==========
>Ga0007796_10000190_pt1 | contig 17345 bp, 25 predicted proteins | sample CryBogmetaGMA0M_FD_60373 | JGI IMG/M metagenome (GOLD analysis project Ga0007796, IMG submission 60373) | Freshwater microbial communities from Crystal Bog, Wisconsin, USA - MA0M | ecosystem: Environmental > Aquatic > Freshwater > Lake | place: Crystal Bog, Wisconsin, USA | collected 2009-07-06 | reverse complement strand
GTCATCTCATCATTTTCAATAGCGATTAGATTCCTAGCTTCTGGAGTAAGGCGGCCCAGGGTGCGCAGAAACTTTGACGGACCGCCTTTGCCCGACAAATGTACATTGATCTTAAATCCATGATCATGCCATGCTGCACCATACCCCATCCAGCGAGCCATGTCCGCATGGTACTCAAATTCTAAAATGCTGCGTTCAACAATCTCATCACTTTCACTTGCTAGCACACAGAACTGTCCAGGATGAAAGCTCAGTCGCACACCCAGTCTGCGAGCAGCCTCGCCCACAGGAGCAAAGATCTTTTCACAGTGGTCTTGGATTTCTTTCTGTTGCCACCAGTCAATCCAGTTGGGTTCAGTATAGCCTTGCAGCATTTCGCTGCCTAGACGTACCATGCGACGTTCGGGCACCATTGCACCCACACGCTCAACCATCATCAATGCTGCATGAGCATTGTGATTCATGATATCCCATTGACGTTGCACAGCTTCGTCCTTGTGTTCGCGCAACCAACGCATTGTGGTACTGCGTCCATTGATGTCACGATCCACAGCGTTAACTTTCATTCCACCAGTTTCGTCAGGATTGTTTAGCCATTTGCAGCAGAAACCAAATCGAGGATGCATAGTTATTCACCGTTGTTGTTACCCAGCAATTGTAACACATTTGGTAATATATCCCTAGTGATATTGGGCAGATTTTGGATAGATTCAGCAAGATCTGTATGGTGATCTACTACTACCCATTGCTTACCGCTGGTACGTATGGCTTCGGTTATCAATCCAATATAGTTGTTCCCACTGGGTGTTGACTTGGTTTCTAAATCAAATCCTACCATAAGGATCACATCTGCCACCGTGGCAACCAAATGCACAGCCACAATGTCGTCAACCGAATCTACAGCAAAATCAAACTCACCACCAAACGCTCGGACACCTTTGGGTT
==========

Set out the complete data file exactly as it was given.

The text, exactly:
>Ga0007796_10000190_pt1 | contig 17345 bp, 25 predicted proteins | sample CryBogmetaGMA0M_FD_60373 | JGI IMG/M metagenome (GOLD analysis project Ga0007796, IMG submission 60373) | Freshwater microbial communities from Crystal Bog, Wisconsin, USA - MA0M | ecosystem: Environmental > Aquatic > Freshwater > Lake | place: Crystal Bog, Wisconsin, USA | collected 2009-07-06 | reverse complement strand
GTCATCTCATCATTTTCAATAGCGATTAGATTCCTAGCTTCTGGAGTAAGGCGGCCCAGGGTGCGCAGAAACTTTGACGGACCGCCTTTGCCCGACAAATGTACATTGATCTTAAATCCATGATCATGCCATGCTGCACCATACCCCATCCAGCGAGCCATGTCCGCATGGTACTCAAATTCTAAAATGCTGCGTTCAACAATCTCATCACTTTCACTTGCTAGCACACAGAACTGTCCAGGATGAAAGCTCAGTCGCACACCCAGTCTGCGAGCAGCCTCGCCCACAGGAGCAAAGATCTTTTCACAGTGGTCTTGGATTTCTTTCTGTTGCCACCAGTCAATCCAGTTGGGTTCAGTATAGCCTTGCAGCATTTCGCTGCCTAGACGTACCATGCGACGTTCGGGCACCATTGCACCCACACGCTCAACCATCATCAATGCTGCATGAGCATTGTGATTCATGATATCCCATTGACGTTGCACAGCTTCGTCCTTGTGTTCGCGCAACCAACGCATTGTGGTACTGCGTCCATTGATGTCACGATCCACAGCGTTAACTTTCATTCCACCAGTTTCGTCAGGATTGTTTAGCCATTTGCAGCAGAAACCAAATCGAGGATGCATAGTTATTCACCGTTGTTGTTACCCAGCAATTGTAACACATTTGGTAATATATCCCTAGTGATATTGGGCAGATTTTGGATAGATTCAGCAAGATCTGTATGGTGATCTACTACTACCCATTGCTTACCGCTGGTACGTATGGCTTCGGTTATCAATCCAATATAGTTGTTCCCACTGGGTGTTGACTTGGTTTCTAAATCAAATCCTACCATAAGGATCACATCTGCCACCGTGGCAACCAAATGCACAGCCACAATGTCGTCAACCGAATCTACAGCAAAATCAAACTCACCACCAAACGCTCGGACACCTTTGGGTT